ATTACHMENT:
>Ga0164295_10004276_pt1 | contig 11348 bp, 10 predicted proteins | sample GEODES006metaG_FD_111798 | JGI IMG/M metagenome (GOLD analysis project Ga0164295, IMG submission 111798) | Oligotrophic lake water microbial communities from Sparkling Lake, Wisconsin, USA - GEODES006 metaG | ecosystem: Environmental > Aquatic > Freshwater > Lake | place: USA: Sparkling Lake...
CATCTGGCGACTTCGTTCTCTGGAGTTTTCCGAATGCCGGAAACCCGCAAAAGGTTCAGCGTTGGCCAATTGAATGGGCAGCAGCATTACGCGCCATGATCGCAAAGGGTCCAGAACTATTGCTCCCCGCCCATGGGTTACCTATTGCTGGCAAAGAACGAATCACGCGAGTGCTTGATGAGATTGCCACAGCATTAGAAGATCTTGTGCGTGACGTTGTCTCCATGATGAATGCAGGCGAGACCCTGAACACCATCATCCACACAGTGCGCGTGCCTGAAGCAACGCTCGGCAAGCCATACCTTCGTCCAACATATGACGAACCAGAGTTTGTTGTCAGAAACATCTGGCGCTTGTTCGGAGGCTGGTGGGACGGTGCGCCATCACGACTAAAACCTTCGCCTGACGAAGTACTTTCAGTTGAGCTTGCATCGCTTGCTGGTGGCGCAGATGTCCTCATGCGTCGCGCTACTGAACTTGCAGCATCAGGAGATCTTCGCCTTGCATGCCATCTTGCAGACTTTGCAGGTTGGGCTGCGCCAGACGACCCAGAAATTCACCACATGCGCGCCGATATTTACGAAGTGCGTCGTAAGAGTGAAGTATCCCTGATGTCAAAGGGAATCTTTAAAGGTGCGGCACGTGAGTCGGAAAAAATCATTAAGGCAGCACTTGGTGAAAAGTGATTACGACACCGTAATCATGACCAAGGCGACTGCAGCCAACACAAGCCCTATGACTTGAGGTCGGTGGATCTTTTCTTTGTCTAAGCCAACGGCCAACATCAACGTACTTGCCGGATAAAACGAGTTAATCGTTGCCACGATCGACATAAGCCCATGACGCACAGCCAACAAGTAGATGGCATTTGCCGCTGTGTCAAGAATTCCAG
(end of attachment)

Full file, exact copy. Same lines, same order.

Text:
>Ga0164295_10004276_pt1 | contig 11348 bp, 10 predicted proteins | sample GEODES006metaG_FD_111798 | JGI IMG/M metagenome (GOLD analysis project Ga0164295, IMG submission 111798) | Oligotrophic lake water microbial communities from Sparkling Lake, Wisconsin, USA - GEODES006 metaG | ecosystem: Environmental > Aquatic > Freshwater > Lake | place: USA: Sparkling Lake...
CATCTGGCGACTTCGTTCTCTGGAGTTTTCCGAATGCCGGAAACCCGCAAAAGGTTCAGCGTTGGCCAATTGAATGGGCAGCAGCATTACGCGCCATGATCGCAAAGGGTCCAGAACTATTGCTCCCCGCCCATGGGTTACCTATTGCTGGCAAAGAACGAATCACGCGAGTGCTTGATGAGATTGCCACAGCATTAGAAGATCTTGTGCGTGACGTTGTCTCCATGATGAATGCAGGCGAGACCCTGAACACCATCATCCACACAGTGCGCGTGCCTGAAGCAACGCTCGGCAAGCCATACCTTCGTCCAACATATGACGAACCAGAGTTTGTTGTCAGAAACATCTGGCGCTTGTTCGGAGGCTGGTGGGACGGTGCGCCATCACGACTAAAACCTTCGCCTGACGAAGTACTTTCAGTTGAGCTTGCATCGCTTGCTGGTGGCGCAGATGTCCTCATGCGTCGCGCTACTGAACTTGCAGCATCAGGAGATCTTCGCCTTGCATGCCATCTTGCAGACTTTGCAGGTTGGGCTGCGCCAGACGACCCAGAAATTCACCACATGCGCGCCGATATTTACGAAGTGCGTCGTAAGAGTGAAGTATCCCTGATGTCAAAGGGAATCTTTAAAGGTGCGGCACGTGAGTCGGAAAAAATCATTAAGGCAGCACTTGGTGAAAAGTGATTACGACACCGTAATCATGACCAAGGCGACTGCAGCCAACACAAGCCCTATGACTTGAGGTCGGTGGATCTTTTCTTTGTCTAAGCCAACGGCCAACATCAACGTACTTGCCGGATAAAACGAGTTAATCGTTGCCACGATCGACATAAGCCCATGACGCACAGCCAACAAGTAGATGGCATTTGCCGCTGTGTCAAGAATTCCAG